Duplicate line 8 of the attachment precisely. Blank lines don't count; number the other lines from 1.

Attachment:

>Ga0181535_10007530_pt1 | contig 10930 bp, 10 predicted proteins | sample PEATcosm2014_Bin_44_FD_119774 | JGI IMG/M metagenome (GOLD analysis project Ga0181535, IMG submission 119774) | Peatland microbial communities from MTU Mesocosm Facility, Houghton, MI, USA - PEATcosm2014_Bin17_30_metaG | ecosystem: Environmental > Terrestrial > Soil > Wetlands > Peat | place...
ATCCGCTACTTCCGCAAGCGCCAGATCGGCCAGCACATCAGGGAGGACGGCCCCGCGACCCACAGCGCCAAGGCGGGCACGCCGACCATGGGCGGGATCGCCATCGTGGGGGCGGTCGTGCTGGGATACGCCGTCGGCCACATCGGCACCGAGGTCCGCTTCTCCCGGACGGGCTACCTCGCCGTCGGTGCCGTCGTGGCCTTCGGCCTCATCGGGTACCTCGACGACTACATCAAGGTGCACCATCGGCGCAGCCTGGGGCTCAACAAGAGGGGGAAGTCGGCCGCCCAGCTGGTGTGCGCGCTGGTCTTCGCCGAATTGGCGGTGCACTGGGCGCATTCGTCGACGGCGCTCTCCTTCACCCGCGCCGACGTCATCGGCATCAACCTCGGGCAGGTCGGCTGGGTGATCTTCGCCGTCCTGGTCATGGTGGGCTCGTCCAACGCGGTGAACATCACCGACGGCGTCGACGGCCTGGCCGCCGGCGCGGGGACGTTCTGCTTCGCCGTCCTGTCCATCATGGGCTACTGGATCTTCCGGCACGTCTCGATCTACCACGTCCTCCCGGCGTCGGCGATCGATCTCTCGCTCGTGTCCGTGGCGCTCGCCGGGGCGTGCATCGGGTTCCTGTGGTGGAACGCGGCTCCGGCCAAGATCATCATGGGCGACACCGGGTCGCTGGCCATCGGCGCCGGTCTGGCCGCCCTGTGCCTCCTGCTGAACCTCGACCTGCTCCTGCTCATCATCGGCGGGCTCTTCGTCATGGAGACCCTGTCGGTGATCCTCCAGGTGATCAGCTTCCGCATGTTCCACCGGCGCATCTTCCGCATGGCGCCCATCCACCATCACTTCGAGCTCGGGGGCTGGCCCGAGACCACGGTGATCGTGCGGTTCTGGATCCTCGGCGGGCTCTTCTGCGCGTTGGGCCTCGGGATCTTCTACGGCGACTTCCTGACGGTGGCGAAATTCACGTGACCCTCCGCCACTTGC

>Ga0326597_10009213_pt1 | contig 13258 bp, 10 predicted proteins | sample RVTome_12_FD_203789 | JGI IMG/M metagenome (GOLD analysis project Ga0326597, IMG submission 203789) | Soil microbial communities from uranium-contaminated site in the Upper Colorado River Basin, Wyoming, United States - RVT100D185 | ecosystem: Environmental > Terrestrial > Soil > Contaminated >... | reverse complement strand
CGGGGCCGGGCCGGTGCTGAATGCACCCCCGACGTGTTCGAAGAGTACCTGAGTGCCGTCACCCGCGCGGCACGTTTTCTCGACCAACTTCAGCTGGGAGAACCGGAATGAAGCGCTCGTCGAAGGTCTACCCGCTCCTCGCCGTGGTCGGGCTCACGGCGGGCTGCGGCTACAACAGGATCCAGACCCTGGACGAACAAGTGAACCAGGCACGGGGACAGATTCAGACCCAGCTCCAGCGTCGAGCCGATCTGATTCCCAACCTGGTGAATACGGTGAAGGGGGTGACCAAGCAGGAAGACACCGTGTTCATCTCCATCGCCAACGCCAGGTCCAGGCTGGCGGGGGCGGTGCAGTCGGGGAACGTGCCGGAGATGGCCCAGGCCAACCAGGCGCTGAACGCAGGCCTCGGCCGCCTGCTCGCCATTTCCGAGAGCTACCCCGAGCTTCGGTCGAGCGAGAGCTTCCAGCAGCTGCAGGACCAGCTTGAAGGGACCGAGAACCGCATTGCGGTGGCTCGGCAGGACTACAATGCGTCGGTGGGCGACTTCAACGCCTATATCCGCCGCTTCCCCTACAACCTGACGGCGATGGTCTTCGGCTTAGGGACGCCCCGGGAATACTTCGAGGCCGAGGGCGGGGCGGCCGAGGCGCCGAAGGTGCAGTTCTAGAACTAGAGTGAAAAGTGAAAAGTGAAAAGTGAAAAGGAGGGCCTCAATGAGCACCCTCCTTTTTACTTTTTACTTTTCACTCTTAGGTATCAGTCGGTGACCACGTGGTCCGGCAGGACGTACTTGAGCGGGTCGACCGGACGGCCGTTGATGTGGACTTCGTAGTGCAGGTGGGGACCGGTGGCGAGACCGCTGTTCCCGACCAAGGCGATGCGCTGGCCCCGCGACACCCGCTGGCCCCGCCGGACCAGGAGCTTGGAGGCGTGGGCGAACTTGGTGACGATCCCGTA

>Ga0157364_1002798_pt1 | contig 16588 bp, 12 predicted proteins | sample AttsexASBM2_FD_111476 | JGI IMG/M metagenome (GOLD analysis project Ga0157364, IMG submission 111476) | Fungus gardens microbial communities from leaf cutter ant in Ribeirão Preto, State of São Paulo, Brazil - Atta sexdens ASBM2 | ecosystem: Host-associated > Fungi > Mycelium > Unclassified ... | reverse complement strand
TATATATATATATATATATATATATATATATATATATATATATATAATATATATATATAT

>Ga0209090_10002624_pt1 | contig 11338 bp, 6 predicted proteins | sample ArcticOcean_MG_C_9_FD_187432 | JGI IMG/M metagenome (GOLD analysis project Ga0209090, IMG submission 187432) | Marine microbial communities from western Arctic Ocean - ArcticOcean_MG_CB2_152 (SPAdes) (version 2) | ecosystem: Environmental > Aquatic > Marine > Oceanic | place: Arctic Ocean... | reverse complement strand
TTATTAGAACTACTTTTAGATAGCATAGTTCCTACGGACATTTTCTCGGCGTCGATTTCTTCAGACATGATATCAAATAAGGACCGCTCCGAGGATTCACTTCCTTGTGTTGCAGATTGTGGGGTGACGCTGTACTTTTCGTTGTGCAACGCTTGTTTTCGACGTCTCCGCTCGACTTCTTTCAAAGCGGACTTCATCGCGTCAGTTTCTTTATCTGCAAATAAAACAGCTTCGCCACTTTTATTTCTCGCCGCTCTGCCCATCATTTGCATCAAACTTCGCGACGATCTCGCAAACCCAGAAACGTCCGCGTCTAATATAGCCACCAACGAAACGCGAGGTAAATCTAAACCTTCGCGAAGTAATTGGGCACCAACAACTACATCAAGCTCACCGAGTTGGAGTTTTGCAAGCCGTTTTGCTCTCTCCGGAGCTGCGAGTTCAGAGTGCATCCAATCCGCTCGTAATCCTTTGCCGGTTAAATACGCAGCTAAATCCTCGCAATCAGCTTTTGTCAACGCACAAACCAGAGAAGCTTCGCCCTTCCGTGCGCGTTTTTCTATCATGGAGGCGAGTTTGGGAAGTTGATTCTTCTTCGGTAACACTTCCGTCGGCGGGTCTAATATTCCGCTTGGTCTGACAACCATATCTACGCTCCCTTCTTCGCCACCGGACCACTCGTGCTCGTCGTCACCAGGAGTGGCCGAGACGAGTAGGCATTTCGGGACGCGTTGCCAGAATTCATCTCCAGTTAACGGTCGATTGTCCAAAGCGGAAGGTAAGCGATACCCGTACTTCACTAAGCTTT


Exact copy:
TTATTAGAACTACTTTTAGATAGCATAGTTCCTACGGACATTTTCTCGGCGTCGATTTCTTCAGACATGATATCAAATAAGGACCGCTCCGAGGATTCACTTCCTTGTGTTGCAGATTGTGGGGTGACGCTGTACTTTTCGTTGTGCAACGCTTGTTTTCGACGTCTCCGCTCGACTTCTTTCAAAGCGGACTTCATCGCGTCAGTTTCTTTATCTGCAAATAAAACAGCTTCGCCACTTTTATTTCTCGCCGCTCTGCCCATCATTTGCATCAAACTTCGCGACGATCTCGCAAACCCAGAAACGTCCGCGTCTAATATAGCCACCAACGAAACGCGAGGTAAATCTAAACCTTCGCGAAGTAATTGGGCACCAACAACTACATCAAGCTCACCGAGTTGGAGTTTTGCAAGCCGTTTTGCTCTCTCCGGAGCTGCGAGTTCAGAGTGCATCCAATCCGCTCGTAATCCTTTGCCGGTTAAATACGCAGCTAAATCCTCGCAATCAGCTTTTGTCAACGCACAAACCAGAGAAGCTTCGCCCTTCCGTGCGCGTTTTTCTATCATGGAGGCGAGTTTGGGAAGTTGATTCTTCTTCGGTAACACTTCCGTCGGCGGGTCTAATATTCCGCTTGGTCTGACAACCATATCTACGCTCCCTTCTTCGCCACCGGACCACTCGTGCTCGTCGTCACCAGGAGTGGCCGAGACGAGTAGGCATTTCGGGACGCGTTGCCAGAATTCATCTCCAGTTAACGGTCGATTGTCCAAAGCGGAAGGTAAGCGATACCCGTACTTCACTAAGCTTT